Skip to: Content
Skip to: Site Navigation
Skip to: Search


IRS apologizes for singling out conservative groups: How did it happen?

The IRS acknowledges it gave additional scrutiny to the tax-exemption applications of conservative groups. Top Republican lawmakers are calling for a White House investigation into the agency.

(Page 2 of 2)



Rep. Charles Boustany (R) of Louisiana told The Hill that he wanted the IRS to hand over the names of the employees involved with the matter.

Skip to next paragraph

Staff writer

Allison Terry works on the web team at the Christian Science Monitor, coordinating online infographics. She contributes to the culture section and Global News blog, and previously reported and edited for the national news and cover page desks.

Recent posts

“My greatest concern is what would have come from this blatant abuse of power if Ways and Means, as well as others, had not spoken up and stepped in to question the IRS about these activities,” said Representative Boustany, who brought up the issue in hearings of the Ways and Means Subcommittee on Oversight last year.

The IRS is an independent enforcement agency, with only two political appointees, said White House press secretary Jay Carney during a press conference Friday. The director during the time of the inappropriate activity – former Commissioner Douglas Shulman – was appointed by President George W. Bush.

“If this inappropriate activity did take place, the president would want it to be thoroughly investigated,” Mr. Carney said.

During the campaign, liberal groups thought that the IRS was not doing enough to review groups applying for tax-exempt status.

"That's the most interesting thing about this: They were actually doing it," Kenneth Gross, a campaign-finance law expert and former counsel of the Federal Election Commission, told ABC News.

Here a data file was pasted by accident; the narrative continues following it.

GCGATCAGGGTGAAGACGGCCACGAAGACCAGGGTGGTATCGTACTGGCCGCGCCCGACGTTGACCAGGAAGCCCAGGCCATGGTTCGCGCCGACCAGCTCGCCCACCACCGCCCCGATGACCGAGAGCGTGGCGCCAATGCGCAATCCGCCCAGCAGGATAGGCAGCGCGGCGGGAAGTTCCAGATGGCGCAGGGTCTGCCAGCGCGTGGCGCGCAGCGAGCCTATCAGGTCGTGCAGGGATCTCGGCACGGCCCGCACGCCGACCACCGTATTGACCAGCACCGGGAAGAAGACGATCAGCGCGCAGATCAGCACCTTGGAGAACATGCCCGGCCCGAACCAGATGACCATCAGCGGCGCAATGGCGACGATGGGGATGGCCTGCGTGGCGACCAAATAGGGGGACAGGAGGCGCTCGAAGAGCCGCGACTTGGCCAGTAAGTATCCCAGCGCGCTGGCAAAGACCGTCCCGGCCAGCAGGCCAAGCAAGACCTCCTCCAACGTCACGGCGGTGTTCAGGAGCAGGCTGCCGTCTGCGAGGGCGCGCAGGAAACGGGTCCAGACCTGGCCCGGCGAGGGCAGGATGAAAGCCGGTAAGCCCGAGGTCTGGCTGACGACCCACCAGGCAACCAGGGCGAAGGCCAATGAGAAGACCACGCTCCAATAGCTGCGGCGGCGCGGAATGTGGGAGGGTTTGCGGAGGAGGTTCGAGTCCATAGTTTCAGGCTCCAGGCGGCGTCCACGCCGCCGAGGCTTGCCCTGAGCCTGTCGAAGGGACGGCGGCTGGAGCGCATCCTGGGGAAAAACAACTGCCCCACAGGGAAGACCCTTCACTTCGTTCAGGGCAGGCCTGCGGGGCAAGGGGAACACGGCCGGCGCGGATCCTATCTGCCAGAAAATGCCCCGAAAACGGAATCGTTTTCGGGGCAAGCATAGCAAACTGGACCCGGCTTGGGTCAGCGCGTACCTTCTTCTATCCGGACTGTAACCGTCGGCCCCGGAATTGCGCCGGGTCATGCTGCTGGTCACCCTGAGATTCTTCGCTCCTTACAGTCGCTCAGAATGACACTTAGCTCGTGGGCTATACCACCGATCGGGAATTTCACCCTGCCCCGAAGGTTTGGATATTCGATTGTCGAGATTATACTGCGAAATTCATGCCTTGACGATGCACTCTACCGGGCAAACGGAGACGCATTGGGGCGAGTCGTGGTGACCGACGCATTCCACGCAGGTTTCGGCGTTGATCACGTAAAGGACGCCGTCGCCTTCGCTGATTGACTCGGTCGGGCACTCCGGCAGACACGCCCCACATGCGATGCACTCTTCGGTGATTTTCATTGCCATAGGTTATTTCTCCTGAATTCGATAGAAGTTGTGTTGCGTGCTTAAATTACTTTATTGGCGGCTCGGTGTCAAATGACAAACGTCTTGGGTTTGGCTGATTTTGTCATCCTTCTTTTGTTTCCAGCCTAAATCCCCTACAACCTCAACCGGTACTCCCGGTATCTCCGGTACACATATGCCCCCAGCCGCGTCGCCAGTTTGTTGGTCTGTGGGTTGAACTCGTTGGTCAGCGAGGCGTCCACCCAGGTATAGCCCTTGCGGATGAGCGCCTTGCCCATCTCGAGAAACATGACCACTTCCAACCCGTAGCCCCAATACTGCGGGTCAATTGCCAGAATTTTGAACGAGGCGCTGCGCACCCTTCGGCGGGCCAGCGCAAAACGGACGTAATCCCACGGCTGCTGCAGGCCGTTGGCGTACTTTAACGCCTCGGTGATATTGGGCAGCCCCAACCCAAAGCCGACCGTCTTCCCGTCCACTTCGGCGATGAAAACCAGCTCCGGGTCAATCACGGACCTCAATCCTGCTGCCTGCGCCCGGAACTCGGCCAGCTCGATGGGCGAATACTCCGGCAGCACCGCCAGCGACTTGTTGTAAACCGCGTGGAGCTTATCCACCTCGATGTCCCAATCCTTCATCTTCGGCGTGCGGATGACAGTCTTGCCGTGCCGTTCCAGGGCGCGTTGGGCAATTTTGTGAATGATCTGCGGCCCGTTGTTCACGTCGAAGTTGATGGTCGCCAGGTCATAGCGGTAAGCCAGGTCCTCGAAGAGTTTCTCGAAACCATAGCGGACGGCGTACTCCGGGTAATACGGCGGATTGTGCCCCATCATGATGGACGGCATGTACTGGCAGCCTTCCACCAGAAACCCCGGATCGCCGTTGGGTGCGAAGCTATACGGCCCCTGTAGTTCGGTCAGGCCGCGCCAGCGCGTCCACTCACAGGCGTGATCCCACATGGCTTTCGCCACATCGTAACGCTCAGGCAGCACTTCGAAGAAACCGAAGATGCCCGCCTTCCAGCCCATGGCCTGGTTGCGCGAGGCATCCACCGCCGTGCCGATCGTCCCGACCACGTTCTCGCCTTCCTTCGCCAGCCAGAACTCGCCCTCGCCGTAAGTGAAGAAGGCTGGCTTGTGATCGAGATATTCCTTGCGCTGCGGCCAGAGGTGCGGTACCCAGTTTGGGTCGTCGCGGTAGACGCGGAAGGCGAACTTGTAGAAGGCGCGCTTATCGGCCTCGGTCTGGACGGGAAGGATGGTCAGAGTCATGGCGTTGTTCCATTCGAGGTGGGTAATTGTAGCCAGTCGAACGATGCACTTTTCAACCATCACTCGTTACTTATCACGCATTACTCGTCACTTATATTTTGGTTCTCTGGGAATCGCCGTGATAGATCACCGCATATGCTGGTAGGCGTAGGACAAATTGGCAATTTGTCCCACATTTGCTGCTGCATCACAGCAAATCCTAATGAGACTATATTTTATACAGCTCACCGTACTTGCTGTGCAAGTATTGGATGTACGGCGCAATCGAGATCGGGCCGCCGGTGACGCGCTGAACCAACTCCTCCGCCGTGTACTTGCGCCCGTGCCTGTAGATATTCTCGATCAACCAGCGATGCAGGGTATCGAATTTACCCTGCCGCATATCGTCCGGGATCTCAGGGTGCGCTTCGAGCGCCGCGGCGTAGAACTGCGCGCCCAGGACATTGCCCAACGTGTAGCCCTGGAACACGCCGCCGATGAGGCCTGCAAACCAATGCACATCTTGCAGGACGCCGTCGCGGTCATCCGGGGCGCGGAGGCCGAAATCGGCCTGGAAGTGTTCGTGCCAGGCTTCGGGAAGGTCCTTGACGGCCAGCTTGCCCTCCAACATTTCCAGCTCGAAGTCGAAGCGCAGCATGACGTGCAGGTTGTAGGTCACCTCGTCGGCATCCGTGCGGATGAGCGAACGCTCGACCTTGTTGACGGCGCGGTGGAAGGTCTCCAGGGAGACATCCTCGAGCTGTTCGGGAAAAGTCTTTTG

The IRS apology could affect future regulations of political, tax-exempt groups, said Nick Nyhart, president and CEO of Public Campaign in Washington, which advocates campaign-finance reform.

"There are legitimate questions to be asked about political groups that are hiding behind a 501(c)4 status," Mr. Nyhart said in a statement. "It's unfortunate a few bad apples at the IRS will make it harder for those questions to be asked without claims of bias."

• Material from the Associated Press contributed to this report.

Permissions

  • Weekly review of global news and ideas
  • Balanced, insightful and trustworthy
  • Subscribe in print or digital

Special Offer

 

Editors' picks

Doing Good

 

What happens when ordinary people decide to pay it forward? Extraordinary change...

Danny Bent poses at the starting line of the Boston Marathon in Hopkinton, Mass.

After the Boston Marathon bombings, Danny Bent took on a cross-country challenge

The athlete-adventurer co-founded a relay run called One Run for Boston that started in Los Angeles and ended at the marathon finish line to raise funds for victims.

 
 
Become a fan! Follow us! Google+ YouTube See our feeds!